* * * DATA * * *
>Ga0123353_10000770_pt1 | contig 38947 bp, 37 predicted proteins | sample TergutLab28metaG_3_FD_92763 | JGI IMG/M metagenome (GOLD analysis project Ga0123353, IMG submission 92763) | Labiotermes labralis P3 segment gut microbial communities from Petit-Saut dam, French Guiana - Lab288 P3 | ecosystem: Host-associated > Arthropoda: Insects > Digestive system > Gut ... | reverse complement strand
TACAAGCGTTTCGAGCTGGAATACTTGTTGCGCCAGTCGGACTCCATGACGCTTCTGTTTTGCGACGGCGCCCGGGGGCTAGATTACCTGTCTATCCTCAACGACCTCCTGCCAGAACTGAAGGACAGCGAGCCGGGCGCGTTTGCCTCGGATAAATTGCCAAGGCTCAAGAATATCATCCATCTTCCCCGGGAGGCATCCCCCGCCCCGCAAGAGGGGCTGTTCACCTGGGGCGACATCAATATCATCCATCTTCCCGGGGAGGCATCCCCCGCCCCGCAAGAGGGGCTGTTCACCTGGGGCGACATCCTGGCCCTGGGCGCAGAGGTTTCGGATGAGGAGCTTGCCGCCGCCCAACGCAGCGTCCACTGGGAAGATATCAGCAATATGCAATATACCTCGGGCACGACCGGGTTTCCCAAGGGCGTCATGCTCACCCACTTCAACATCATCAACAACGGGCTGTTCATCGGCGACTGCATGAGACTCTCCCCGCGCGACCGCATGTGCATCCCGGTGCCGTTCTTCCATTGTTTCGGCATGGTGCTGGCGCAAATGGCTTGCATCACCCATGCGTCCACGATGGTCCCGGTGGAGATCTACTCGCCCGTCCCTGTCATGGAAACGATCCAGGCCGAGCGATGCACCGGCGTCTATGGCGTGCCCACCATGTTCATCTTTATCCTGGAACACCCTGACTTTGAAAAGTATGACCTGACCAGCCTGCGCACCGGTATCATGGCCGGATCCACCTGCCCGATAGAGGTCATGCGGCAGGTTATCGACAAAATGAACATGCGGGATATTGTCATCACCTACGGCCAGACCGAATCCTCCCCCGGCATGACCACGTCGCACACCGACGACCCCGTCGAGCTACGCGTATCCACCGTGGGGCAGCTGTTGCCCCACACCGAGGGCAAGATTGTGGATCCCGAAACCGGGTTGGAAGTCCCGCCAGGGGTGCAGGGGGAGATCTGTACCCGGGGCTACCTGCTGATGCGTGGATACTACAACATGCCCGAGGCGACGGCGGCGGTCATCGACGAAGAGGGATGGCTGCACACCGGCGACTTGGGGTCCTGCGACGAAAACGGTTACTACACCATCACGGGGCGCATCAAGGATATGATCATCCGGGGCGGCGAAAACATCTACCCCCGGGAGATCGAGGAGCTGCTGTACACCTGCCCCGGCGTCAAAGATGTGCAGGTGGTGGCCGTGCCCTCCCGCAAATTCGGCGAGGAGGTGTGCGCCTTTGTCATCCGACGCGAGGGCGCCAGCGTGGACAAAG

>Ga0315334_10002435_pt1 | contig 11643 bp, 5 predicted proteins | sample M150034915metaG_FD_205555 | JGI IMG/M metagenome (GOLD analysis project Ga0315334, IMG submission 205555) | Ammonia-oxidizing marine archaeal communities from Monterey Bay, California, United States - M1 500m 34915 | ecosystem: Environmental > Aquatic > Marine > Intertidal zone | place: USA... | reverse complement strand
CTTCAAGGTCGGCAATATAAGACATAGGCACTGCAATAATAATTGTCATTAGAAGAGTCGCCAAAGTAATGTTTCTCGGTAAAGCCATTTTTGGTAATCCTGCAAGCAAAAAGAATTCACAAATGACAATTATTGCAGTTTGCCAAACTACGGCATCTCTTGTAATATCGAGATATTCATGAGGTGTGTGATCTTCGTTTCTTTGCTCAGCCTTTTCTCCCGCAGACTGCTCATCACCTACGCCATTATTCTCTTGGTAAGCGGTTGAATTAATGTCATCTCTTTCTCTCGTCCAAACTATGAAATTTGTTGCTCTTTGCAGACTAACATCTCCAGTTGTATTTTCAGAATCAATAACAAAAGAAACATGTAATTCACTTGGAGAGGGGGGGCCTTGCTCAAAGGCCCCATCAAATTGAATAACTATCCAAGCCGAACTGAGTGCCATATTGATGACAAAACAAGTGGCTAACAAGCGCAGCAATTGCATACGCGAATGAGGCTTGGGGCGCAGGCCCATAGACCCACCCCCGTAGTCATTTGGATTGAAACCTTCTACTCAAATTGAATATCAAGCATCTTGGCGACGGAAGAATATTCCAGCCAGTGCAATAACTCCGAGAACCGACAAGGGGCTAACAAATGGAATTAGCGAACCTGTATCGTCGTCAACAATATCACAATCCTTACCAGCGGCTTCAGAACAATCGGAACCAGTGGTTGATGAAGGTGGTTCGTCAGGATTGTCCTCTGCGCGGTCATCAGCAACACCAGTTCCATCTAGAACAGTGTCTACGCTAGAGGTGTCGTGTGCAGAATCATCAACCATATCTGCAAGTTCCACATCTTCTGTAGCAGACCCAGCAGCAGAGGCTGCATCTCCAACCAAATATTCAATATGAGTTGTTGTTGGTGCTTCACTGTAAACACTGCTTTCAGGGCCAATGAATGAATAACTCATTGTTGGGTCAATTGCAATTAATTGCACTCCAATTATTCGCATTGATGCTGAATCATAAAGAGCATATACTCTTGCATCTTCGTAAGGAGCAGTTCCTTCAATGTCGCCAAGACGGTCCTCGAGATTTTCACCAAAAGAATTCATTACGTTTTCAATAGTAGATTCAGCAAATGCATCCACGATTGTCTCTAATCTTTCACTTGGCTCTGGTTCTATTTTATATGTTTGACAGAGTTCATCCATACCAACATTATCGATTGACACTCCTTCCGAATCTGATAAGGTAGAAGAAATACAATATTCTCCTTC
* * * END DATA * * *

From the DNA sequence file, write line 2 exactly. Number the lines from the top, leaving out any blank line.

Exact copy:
TACAAGCGTTTCGAGCTGGAATACTTGTTGCGCCAGTCGGACTCCATGACGCTTCTGTTTTGCGACGGCGCCCGGGGGCTAGATTACCTGTCTATCCTCAACGACCTCCTGCCAGAACTGAAGGACAGCGAGCCGGGCGCGTTTGCCTCGGATAAATTGCCAAGGCTCAAGAATATCATCCATCTTCCCCGGGAGGCATCCCCCGCCCCGCAAGAGGGGCTGTTCACCTGGGGCGACATCAATATCATCCATCTTCCCGGGGAGGCATCCCCCGCCCCGCAAGAGGGGCTGTTCACCTGGGGCGACATCCTGGCCCTGGGCGCAGAGGTTTCGGATGAGGAGCTTGCCGCCGCCCAACGCAGCGTCCACTGGGAAGATATCAGCAATATGCAATATACCTCGGGCACGACCGGGTTTCCCAAGGGCGTCATGCTCACCCACTTCAACATCATCAACAACGGGCTGTTCATCGGCGACTGCATGAGACTCTCCCCGCGCGACCGCATGTGCATCCCGGTGCCGTTCTTCCATTGTTTCGGCATGGTGCTGGCGCAAATGGCTTGCATCACCCATGCGTCCACGATGGTCCCGGTGGAGATCTACTCGCCCGTCCCTGTCATGGAAACGATCCAGGCCGAGCGATGCACCGGCGTCTATGGCGTGCCCACCATGTTCATCTTTATCCTGGAACACCCTGACTTTGAAAAGTATGACCTGACCAGCCTGCGCACCGGTATCATGGCCGGATCCACCTGCCCGATAGAGGTCATGCGGCAGGTTATCGACAAAATGAACATGCGGGATATTGTCATCACCTACGGCCAGACCGAATCCTCCCCCGGCATGACCACGTCGCACACCGACGACCCCGTCGAGCTACGCGTATCCACCGTGGGGCAGCTGTTGCCCCACACCGAGGGCAAGATTGTGGATCCCGAAACCGGGTTGGAAGTCCCGCCAGGGGTGCAGGGGGAGATCTGTACCCGGGGCTACCTGCTGATGCGTGGATACTACAACATGCCCGAGGCGACGGCGGCGGTCATCGACGAAGAGGGATGGCTGCACACCGGCGACTTGGGGTCCTGCGACGAAAACGGTTACTACACCATCACGGGGCGCATCAAGGATATGATCATCCGGGGCGGCGAAAACATCTACCCCCGGGAGATCGAGGAGCTGCTGTACACCTGCCCCGGCGTCAAAGATGTGCAGGTGGTGGCCGTGCCCTCCCGCAAATTCGGCGAGGAGGTGTGCGCCTTTGTCATCCGACGCGAGGGCGCCAGCGTGGACAAAG